Two different vegetation types are present in Marino CP. The most westerly portion of the Park, the slope above the railway line, is covered with a coastal heath vegetation. This type of vegetation was once widespread along the Adelaide Metropolitan coastline, but few examples have survived the spread of urbanisation. This area of about 8 hectares is thus very significant.

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Friends in the coastal heath

Coastal heath comprises low-growing shrubby species rarely exceeding waist high. All are sclerophyllous, and many are rigid or have spiny leaves. But among them grow a wide variety of bulbs and other annuals. Most of the 130 indigenous plant species surviving in the Park are found in this area, including most of the 40 or so species of conservation significance. They flower between spring and autumn each year.

Most of the rest of the Park once supported open woodland, with low trees of drooping she-oak and mallee box. When the Park was first proclaimed in 1989, only about 10 mallee box trees survived, and they were all restricted to the coastal heath area. No she-oaks survived anywhere. But the elegant wattles, which once grew between the low trees, had managed to survive the invasion by feral olives, boxthorn and cyclops wattles.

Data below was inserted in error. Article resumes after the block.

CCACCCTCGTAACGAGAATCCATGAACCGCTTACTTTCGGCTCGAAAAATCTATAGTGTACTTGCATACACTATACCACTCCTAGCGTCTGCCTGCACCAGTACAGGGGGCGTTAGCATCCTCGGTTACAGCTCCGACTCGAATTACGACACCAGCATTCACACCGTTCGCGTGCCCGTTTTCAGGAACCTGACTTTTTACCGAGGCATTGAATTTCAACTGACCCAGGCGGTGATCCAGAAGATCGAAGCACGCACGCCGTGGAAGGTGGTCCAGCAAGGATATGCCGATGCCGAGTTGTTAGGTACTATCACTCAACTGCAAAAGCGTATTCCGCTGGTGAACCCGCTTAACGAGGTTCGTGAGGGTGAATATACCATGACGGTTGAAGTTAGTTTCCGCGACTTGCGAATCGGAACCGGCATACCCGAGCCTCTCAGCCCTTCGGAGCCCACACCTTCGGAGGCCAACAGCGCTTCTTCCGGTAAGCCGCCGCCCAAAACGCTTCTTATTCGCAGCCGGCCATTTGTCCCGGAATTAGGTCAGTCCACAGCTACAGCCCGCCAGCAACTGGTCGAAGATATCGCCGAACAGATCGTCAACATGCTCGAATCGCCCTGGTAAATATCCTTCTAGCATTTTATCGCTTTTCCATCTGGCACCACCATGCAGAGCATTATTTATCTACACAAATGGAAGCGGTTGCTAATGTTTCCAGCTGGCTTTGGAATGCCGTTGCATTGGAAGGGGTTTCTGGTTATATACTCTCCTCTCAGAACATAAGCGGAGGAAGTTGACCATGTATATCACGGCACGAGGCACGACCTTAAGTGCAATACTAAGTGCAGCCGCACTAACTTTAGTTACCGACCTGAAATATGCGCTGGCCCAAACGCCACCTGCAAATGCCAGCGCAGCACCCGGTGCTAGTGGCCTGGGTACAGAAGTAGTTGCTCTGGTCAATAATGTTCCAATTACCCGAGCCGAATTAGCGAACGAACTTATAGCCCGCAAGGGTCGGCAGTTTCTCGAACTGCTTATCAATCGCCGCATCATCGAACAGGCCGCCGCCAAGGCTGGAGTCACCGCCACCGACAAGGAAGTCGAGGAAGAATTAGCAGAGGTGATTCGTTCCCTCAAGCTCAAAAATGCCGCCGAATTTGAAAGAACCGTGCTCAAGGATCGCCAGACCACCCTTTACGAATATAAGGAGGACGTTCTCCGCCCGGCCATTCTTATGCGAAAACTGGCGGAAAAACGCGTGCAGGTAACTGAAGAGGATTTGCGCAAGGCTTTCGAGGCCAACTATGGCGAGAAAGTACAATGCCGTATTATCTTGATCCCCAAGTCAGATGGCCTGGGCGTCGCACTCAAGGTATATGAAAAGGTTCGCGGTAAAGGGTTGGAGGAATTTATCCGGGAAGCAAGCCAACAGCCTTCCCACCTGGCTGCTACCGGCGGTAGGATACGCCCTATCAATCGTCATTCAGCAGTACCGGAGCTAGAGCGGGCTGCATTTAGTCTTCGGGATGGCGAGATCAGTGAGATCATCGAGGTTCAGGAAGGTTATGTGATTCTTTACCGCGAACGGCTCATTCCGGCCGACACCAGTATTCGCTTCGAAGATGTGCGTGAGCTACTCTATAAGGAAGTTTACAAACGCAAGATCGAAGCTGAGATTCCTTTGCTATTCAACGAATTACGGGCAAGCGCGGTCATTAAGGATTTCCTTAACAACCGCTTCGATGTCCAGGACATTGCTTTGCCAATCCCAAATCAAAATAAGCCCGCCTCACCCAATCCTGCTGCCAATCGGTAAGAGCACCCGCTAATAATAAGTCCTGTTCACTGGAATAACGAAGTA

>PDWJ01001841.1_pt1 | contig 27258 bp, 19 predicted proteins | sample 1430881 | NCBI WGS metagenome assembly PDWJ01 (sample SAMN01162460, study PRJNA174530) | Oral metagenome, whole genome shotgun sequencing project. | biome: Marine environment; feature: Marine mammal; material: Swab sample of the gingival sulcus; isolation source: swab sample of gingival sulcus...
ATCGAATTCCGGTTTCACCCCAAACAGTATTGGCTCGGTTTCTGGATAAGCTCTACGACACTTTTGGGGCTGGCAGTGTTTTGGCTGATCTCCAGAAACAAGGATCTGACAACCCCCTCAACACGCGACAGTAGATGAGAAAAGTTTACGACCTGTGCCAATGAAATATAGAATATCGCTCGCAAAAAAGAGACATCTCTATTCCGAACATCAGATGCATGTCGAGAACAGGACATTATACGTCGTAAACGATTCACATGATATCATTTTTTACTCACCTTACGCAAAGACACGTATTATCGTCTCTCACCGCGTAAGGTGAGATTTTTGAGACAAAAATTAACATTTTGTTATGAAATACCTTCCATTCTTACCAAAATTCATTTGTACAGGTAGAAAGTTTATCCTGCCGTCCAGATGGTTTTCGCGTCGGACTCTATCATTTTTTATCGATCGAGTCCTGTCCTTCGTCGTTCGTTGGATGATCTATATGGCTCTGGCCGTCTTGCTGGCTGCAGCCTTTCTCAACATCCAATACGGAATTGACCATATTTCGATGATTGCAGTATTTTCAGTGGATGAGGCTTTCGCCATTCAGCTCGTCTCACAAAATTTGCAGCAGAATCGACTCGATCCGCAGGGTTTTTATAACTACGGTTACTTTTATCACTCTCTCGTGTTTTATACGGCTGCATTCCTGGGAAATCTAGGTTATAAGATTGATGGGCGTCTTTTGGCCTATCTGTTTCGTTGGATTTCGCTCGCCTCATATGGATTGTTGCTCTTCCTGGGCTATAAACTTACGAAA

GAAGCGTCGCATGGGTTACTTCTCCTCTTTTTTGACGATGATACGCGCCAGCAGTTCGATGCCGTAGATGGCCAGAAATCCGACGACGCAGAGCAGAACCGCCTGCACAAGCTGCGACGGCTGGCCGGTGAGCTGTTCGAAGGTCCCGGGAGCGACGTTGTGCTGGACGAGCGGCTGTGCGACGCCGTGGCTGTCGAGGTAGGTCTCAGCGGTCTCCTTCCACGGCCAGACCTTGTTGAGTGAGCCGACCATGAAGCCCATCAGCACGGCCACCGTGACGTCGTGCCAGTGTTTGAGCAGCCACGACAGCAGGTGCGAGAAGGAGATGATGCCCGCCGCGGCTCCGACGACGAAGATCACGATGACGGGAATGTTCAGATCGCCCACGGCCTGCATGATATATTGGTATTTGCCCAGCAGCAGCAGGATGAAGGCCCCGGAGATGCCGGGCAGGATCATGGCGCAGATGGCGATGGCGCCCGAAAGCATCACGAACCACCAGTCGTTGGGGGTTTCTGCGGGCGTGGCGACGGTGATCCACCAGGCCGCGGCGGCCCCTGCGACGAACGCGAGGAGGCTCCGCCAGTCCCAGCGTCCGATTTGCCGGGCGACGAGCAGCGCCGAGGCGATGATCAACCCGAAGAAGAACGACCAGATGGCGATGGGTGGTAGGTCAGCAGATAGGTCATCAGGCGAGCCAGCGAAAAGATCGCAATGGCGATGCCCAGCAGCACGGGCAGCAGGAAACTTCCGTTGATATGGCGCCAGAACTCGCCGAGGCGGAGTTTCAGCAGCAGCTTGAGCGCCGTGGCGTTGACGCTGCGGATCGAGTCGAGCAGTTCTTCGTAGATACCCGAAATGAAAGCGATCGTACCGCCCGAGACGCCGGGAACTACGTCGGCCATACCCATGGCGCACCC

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Grassy woodland with flowering male Allocasuarina verticillata trees

During the 1960-70s, Marion city Council had operated a domestic rubbish tip in the deep eastern gully. When the gully was filled, the rubbish was covered with a layer of soil to create a ‘landfill’ area. Due to the presence of methane escaping from this landfill, few native plants are able to survive here, and the area is dominated by a variety of very hardy weeds.

Extensive work by the Friends and National Parks and Wildlife Service staff has removed most of the woody weeds from the Park, and allowed the indigenous plant species to flourish.